Monday, July 19, 2010


For some reason I cannot download pictures today. Sorry for the wordy format.
When I was still in my first assignment the diocese change the posture from kneeling to standing from after the Angus Dei until after everyone has received communion. I was mixed about the idea. On the one hand this gesture was so apart of the New Word experience of celebrating the Mass. The universal law is that people stand. Here in the States we knelt to emphasize the presence of Jesus as the Blessed Sacrament since we are so surrounded by Christians who do not recognize Him in this way. And so with this new posture a part of our unique culture has passed. On the other hand it made celebrating funerals and weddings much, much easier. Having to invite people to kneel again at this part of the Mass where non-Catholics were often in attendance invited some rolling of eyes, snickering, or those who simply refused. Not all, certainly not the majority, but enough to make it painful. And now we are more in line with what you will find in much of Europe.

Anyway, when it came time to implement the posture I asked the people to please try it for three weeks before making judgment on the change. It was, after all, a universal law for which we had permission to do differently in the first place, and it was within our ordinary’s right to ask us, in obedience, (never an easy thing for us Americans) to do.

I must say that the people were absolutely wonderful in giving it a shot for three weeks. Then after that a number of people returned to kneeling. John Paul II spoke on this and said that although standing is preferred, nobody should be denied the right to kneel “even for purely pious reasons.” So if anyone asked me about what posture they should take I would respond that the Universal Church and our bishop has asked us to stand and so I ask you to stand, but if you have a good reason to kneel the pope has extended his permission for you to do so. As a result most people stood and few people knelt. In my book that sounds great.

Not so in other people’s book however. A small but vocal group were angry at those who knelt and came to tell me to enforce the bishop’s call to stand. My response was that I could ask them but in the end it was not my right nor in my power to make them stand. The Church clearly gives them permission to kneel and it is not my role to restrict people further than the Church does.

A philosophy teacher of mine once talked about the need we have as people to worship with like minded people. Not only do we want to believe the same things there is often a tendency to want us all to pray the same way. I find that to be true. And why not? It makes sense and is much more comfortable than having someone next to you doing something different and wondering “what do they think of ME doing something different from them?”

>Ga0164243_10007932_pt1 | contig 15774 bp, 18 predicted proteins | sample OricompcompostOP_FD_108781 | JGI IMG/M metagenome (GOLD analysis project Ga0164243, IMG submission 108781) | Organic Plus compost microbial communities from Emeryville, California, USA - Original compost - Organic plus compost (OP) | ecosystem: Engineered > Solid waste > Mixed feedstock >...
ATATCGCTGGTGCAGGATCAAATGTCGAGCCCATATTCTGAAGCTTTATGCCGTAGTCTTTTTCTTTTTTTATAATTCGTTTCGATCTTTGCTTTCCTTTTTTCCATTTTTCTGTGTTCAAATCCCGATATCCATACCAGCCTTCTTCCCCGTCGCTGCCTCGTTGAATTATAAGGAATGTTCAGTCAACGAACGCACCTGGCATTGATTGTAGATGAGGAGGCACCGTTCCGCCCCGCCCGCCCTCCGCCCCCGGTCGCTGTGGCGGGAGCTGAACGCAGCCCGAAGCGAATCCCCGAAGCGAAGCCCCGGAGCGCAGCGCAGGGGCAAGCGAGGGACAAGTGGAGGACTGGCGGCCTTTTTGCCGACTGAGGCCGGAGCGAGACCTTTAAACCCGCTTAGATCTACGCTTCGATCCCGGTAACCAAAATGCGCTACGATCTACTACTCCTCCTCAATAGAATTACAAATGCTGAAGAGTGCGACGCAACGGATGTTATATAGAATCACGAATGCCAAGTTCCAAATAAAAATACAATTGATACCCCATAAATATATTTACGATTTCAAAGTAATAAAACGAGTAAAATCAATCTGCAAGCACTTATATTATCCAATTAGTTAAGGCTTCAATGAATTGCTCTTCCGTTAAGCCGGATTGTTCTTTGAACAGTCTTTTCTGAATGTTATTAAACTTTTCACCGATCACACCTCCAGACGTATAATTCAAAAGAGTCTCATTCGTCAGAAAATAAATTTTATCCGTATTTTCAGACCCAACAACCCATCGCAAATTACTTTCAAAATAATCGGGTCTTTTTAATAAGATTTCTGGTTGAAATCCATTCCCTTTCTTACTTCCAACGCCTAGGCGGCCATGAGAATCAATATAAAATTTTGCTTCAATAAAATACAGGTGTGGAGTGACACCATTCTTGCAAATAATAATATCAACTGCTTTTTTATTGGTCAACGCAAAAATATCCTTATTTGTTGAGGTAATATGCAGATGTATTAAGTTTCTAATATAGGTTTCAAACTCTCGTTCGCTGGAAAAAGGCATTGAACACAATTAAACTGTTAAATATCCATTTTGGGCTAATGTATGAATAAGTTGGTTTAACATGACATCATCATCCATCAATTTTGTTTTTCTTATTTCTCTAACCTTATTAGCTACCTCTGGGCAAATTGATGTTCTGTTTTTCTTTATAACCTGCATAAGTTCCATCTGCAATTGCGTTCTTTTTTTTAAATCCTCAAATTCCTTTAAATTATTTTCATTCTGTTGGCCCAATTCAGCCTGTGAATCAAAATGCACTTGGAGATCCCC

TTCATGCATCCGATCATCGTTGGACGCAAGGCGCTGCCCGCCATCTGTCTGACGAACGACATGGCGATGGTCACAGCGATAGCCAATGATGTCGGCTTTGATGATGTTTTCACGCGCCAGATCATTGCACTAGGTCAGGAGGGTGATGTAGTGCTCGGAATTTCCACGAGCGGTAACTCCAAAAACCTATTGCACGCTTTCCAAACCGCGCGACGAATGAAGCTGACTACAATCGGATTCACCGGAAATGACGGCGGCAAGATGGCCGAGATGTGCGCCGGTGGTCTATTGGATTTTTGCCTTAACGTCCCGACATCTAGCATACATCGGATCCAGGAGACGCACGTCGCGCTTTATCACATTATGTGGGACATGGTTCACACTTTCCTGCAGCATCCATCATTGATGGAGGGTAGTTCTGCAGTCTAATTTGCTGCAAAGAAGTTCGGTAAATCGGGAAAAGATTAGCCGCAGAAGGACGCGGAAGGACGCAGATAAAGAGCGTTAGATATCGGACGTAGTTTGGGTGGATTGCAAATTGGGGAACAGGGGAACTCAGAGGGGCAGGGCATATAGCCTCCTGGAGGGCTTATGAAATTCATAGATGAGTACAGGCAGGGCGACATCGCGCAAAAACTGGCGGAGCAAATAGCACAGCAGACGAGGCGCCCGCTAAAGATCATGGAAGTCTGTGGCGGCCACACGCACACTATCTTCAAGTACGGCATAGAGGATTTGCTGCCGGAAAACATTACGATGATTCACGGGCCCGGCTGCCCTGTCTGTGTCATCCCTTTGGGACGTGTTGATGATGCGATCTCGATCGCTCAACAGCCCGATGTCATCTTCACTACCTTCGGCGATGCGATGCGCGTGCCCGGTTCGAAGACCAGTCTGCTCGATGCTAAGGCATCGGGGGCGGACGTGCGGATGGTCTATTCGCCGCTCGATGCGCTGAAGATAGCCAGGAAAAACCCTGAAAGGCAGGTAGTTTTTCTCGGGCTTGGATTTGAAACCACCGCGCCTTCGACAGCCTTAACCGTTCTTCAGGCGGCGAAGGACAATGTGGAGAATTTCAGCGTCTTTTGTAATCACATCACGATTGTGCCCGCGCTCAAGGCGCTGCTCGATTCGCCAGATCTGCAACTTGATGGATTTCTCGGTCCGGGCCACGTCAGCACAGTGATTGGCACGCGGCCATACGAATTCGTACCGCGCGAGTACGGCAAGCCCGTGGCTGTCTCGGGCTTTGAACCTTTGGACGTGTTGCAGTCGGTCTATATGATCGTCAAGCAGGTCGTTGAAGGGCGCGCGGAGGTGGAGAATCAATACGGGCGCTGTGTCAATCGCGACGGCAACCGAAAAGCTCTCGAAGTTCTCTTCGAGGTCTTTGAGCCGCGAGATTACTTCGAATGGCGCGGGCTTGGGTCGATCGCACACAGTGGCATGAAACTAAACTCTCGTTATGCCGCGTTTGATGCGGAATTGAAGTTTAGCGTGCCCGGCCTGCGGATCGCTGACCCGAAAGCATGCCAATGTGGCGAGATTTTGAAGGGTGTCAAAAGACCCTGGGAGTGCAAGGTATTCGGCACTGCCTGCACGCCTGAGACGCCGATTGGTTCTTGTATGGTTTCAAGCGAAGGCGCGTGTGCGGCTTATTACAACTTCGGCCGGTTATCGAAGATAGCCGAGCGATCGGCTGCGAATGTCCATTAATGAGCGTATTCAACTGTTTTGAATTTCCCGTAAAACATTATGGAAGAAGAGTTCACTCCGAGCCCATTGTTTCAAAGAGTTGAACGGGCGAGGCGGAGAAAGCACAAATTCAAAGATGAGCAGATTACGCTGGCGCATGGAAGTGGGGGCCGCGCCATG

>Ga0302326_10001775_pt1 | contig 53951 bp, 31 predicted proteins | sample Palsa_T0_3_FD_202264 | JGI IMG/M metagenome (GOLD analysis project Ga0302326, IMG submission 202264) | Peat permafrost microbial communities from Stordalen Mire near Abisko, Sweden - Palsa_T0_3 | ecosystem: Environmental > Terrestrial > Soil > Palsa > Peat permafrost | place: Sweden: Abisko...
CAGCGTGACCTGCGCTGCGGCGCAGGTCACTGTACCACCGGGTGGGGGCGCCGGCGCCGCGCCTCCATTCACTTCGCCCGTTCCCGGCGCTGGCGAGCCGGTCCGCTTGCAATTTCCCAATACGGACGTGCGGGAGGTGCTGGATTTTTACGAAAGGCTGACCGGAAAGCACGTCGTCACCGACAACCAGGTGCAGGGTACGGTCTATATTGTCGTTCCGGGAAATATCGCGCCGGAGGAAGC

As a new priest there were some types of Masses that I was very nervous about celebrating. The thought of some day celebrating a Charismatic Mass scared the bejeebers (sp?) out of me. Then a very wise priest told me that, “you don’t have to pray like everyone else, you just have to be able to pray with everyone else.” This permission opened a whole new world to me. I could then go to a Charismatic Mass and celebrate and you know what? It was always a wonderful experience with very appreciative people. So I try (with various levels of success) to be open to anything on the Catholic playing field.

Recently I allowed something new at my current parish that is squarely on the Catholic playing field but it is not without its controversy in some circles. I am more assured now than ever that I will never, ever wish to become bishop – never, ever, ever, in saecula saeculorum. If it is this difficult keeping a few thousand people happy in everything, I can’t imagine what it must be like to keep nearly a million people happy, or being pope and trying to lead a billion people is some fashion of unity! But you try to do what you think is right and keeping with the Church and the Gospel and trust God to do the rest and pray that everyone at least gets along on our journey to heaven.

Further apologies to you: I suppose today is not much of a diary day but the rambling thoughts of something on my mind!


Adoro said...

Fr. V. ~ As I recall, based on official documents (such as the GIRM), the preferred position is to kneel, however the caveat within the document states something like "except in those places where the bishop says otherwise".

So in Cleveland, you may be in line with Europe, however given the state of the Church in Europe, that's not really the best example to give. It seems to me that the default upon reverence does more in subtle ways to preserve the faith than trying to be in line with ever-more-secular and ever-more-anti-Christian Europe.

That said, obedience is VERY important and so when I visit those dioceses where the Bishop has made a decree, with his proper authority, to divert from the norm followed by the rest of the United States, I will act in accordance with the Bishop's directive. I don't have to agree with it but as I see it, I would have the moral obligation to respect the laws coming from legitimate authority.